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- Publié sur Amazon.com
Having studied piano minimally as a child (six months?), I decided at the age of 49, while at my daughter's recital, that I'd like to learn, but perhaps without the cost (at least at first) of lessons. So after looking through several books at the local music store, I bought this one, with CD (very important, but seems not to be the version sold on Amazon). It was just the ticket.
In four months I have completed the book, and now can play moderately complex beginning pieces (for variety, I've supplemented it with a few pieces from getsheetmusic.com, and can play level 3 and occasional level 4 pieces from there). Each page teaches just the a little bit more, and gives you the practice pieces to master it before going on. A very steady, satisfying rate of progress. You also learn notation, musical terms, intervals, and a smattering of music theory, such as keys, although this is not real strong. I found it useful near the end of the book to go back and review just the theory pages in one sitting; they then came together much better for me than when I ran across them one by one through the course.
The musical selections are uneven, but most are fine. They are all public domain, in a wide range of styles from jazz to folk to spiritual, and some are quite beautiful (a haunting arrangement of "Scarborough Fair," the rousing gospel "Standing in the Need of Prayer" -- and I'm Jewish <g>). You end with the first part of Scott Joplin's "The Entertainer" (somewhat simplified arrangement, although they don't say that, but still quite nice) and "Amazing Grace."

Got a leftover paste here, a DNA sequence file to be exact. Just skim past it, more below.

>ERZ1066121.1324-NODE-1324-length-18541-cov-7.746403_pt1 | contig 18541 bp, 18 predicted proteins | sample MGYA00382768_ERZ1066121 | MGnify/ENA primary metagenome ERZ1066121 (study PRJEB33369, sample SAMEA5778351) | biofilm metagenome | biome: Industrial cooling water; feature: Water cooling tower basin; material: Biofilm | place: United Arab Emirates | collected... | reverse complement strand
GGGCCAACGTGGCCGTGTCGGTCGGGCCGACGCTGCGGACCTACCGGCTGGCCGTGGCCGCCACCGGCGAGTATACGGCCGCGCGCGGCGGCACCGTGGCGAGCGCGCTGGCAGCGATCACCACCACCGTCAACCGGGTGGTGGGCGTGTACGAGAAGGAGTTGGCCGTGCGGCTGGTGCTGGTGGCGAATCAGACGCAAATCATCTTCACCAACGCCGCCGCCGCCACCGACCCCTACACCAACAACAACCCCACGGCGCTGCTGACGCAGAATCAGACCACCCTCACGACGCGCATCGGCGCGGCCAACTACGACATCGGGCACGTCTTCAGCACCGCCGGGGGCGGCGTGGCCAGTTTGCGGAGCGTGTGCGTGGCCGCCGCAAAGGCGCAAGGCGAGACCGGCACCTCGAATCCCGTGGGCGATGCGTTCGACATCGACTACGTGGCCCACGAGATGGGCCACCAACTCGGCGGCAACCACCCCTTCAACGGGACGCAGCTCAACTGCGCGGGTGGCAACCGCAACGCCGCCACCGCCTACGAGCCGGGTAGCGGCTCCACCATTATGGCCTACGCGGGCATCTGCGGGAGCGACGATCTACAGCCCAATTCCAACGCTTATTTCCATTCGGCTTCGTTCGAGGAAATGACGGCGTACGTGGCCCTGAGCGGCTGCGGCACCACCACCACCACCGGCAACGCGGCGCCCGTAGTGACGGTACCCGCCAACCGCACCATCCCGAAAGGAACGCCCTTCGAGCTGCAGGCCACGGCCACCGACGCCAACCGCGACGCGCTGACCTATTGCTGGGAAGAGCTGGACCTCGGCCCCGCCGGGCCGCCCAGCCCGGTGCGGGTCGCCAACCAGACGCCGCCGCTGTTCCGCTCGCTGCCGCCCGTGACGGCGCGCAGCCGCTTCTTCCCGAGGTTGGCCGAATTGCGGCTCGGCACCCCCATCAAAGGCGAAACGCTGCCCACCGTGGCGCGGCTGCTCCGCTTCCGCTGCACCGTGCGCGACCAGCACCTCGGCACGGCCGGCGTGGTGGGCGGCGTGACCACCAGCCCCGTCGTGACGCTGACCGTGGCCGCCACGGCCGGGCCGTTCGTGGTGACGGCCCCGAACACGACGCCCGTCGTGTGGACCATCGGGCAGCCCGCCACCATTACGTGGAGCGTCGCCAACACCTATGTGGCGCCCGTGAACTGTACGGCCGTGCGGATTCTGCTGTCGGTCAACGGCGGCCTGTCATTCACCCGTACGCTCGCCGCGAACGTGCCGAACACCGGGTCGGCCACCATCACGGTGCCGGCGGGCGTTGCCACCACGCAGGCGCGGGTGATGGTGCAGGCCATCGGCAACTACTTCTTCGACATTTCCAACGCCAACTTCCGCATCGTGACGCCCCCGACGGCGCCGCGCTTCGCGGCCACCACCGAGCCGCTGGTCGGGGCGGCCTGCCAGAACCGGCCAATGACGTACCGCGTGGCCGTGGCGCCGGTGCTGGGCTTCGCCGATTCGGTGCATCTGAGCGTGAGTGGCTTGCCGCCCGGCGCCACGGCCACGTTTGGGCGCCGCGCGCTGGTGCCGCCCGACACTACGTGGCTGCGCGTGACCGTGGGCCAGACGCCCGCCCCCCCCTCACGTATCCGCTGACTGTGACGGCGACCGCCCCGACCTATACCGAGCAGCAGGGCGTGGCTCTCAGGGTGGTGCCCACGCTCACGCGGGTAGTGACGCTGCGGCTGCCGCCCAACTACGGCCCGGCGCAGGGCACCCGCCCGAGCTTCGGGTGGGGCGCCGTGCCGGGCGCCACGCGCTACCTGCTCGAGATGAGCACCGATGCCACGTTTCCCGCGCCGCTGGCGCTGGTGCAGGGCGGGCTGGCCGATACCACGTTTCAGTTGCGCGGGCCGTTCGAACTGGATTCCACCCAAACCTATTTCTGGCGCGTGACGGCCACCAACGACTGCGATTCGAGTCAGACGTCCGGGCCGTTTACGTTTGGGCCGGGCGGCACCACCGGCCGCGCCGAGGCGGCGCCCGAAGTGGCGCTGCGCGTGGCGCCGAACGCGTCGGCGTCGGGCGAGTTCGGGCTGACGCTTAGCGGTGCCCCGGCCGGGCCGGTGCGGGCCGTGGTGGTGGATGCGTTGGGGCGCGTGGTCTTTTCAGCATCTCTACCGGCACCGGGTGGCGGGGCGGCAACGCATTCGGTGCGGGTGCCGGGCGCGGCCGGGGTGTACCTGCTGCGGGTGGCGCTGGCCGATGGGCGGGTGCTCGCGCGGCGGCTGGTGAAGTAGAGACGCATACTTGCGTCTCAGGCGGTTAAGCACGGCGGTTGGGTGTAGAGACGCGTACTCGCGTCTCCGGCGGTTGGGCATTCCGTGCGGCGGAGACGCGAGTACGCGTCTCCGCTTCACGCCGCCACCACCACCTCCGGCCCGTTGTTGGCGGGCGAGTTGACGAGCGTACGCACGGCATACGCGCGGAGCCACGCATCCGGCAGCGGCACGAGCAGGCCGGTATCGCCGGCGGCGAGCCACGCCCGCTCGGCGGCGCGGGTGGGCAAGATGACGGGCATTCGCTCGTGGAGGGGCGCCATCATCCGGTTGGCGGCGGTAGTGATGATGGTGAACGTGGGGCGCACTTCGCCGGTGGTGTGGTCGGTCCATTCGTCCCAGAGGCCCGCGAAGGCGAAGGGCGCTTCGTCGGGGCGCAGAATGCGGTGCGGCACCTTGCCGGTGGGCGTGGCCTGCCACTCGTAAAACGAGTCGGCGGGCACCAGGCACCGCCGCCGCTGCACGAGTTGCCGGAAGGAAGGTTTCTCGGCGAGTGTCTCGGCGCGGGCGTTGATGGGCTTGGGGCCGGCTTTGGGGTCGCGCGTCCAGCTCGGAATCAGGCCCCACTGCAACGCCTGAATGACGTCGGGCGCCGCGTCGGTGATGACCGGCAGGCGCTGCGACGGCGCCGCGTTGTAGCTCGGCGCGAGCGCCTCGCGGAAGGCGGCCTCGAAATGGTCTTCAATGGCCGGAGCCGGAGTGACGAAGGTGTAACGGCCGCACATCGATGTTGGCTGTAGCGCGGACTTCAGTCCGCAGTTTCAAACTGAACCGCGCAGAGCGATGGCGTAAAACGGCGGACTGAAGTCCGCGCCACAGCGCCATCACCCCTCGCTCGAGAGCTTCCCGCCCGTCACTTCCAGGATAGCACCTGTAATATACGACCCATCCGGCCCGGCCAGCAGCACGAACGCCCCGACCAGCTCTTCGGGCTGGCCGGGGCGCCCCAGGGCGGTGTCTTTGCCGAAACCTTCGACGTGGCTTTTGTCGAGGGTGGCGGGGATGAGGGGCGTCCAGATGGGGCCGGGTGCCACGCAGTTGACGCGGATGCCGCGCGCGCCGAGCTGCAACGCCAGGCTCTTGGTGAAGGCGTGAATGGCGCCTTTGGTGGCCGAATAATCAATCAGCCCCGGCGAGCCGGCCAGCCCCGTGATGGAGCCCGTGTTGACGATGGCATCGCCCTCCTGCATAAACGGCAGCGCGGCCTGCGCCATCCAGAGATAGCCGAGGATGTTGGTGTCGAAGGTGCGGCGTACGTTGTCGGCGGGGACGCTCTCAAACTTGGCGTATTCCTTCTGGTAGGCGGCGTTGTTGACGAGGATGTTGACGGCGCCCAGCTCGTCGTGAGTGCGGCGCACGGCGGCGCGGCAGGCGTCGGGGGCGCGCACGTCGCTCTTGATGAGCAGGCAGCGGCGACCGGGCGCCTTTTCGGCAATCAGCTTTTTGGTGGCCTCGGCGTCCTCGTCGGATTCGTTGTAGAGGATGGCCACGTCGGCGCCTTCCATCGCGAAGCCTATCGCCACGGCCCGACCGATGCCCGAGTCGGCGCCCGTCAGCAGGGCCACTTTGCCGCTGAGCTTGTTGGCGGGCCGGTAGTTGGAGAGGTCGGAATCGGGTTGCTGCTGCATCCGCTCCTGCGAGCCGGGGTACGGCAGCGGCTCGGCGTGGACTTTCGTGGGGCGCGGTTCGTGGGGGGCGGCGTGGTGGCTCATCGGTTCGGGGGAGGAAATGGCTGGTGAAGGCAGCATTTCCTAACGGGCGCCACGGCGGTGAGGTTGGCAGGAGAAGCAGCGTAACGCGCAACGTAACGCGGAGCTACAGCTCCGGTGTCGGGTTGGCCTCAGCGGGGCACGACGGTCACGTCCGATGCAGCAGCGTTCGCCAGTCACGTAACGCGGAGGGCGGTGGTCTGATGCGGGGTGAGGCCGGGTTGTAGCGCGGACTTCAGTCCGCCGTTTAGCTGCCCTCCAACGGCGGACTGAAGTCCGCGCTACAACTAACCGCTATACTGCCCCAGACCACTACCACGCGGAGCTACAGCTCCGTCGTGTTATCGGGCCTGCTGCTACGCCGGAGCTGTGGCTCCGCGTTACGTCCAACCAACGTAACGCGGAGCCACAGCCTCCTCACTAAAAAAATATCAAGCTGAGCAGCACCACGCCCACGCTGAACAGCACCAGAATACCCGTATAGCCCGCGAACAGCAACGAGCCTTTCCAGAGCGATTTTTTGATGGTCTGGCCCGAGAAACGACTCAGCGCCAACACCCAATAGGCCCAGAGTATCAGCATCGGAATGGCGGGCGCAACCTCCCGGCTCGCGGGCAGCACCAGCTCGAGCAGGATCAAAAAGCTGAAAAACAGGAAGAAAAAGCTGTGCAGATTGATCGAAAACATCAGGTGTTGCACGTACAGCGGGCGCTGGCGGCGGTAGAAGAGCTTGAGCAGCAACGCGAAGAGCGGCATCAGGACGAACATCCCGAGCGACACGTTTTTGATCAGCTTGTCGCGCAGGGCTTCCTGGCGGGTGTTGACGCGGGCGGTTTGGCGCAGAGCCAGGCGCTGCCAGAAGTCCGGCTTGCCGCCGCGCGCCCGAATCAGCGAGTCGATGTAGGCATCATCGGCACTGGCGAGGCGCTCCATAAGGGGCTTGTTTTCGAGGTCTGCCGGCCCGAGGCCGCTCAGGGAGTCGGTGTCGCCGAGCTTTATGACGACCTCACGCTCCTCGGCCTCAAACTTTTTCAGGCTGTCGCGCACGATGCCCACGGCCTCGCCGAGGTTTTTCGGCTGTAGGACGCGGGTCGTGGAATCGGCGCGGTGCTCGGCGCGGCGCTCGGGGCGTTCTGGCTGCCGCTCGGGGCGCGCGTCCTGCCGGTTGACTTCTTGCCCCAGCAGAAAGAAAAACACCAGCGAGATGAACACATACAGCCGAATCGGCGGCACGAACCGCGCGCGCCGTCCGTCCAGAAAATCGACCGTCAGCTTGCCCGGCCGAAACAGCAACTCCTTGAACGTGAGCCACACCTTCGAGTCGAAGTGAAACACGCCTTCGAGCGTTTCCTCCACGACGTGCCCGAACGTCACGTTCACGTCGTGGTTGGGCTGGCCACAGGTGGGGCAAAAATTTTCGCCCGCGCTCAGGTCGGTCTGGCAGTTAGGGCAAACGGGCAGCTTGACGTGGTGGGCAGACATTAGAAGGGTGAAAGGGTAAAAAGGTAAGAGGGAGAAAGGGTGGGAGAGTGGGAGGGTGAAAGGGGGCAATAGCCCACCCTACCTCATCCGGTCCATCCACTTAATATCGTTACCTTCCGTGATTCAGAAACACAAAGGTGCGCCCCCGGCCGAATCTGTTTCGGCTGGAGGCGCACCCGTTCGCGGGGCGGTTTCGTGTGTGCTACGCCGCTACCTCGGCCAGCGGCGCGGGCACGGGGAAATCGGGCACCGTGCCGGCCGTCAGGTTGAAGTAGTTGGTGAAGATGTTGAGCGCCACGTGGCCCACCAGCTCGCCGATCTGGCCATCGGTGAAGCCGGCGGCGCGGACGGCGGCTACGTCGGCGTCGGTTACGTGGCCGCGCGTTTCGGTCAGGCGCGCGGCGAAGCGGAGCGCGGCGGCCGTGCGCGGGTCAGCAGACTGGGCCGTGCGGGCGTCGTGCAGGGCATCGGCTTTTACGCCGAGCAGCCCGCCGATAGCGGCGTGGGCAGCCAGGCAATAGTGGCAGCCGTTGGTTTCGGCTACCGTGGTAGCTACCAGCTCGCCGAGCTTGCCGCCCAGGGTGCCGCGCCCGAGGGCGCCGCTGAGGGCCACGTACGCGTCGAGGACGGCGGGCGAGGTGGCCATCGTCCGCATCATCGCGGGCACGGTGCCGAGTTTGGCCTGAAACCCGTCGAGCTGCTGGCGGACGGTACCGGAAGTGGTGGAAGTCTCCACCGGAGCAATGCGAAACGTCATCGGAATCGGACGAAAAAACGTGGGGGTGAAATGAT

I think it's very important to get the book with CD. The CD contains all the practice pieces, and helps you realize if you have the notes or rhythm wrong (like a teacher stopping you and saying, "no, like this.")
Alfred is a major musical instruction publisher, and they offer many companion books at all levels, from theory to technique ("Finger Aerobics") to music in all styles (and for all instruments).
A few nits:
(1) the CD is midi; it would be nicer if it were a real piano
(2) they teach three methods of chord notation -- full notation on the staff, names (i.e., G, D7), and primary chords (I, IV, and V7), but are uneven in providing the name and primary chords for the pieces throughout, so you can't always practice that
But those are minor nits. My playing continues to steadily improve, and what I'm learning makes me a much more educated listener, too.
It's time to move on to book two.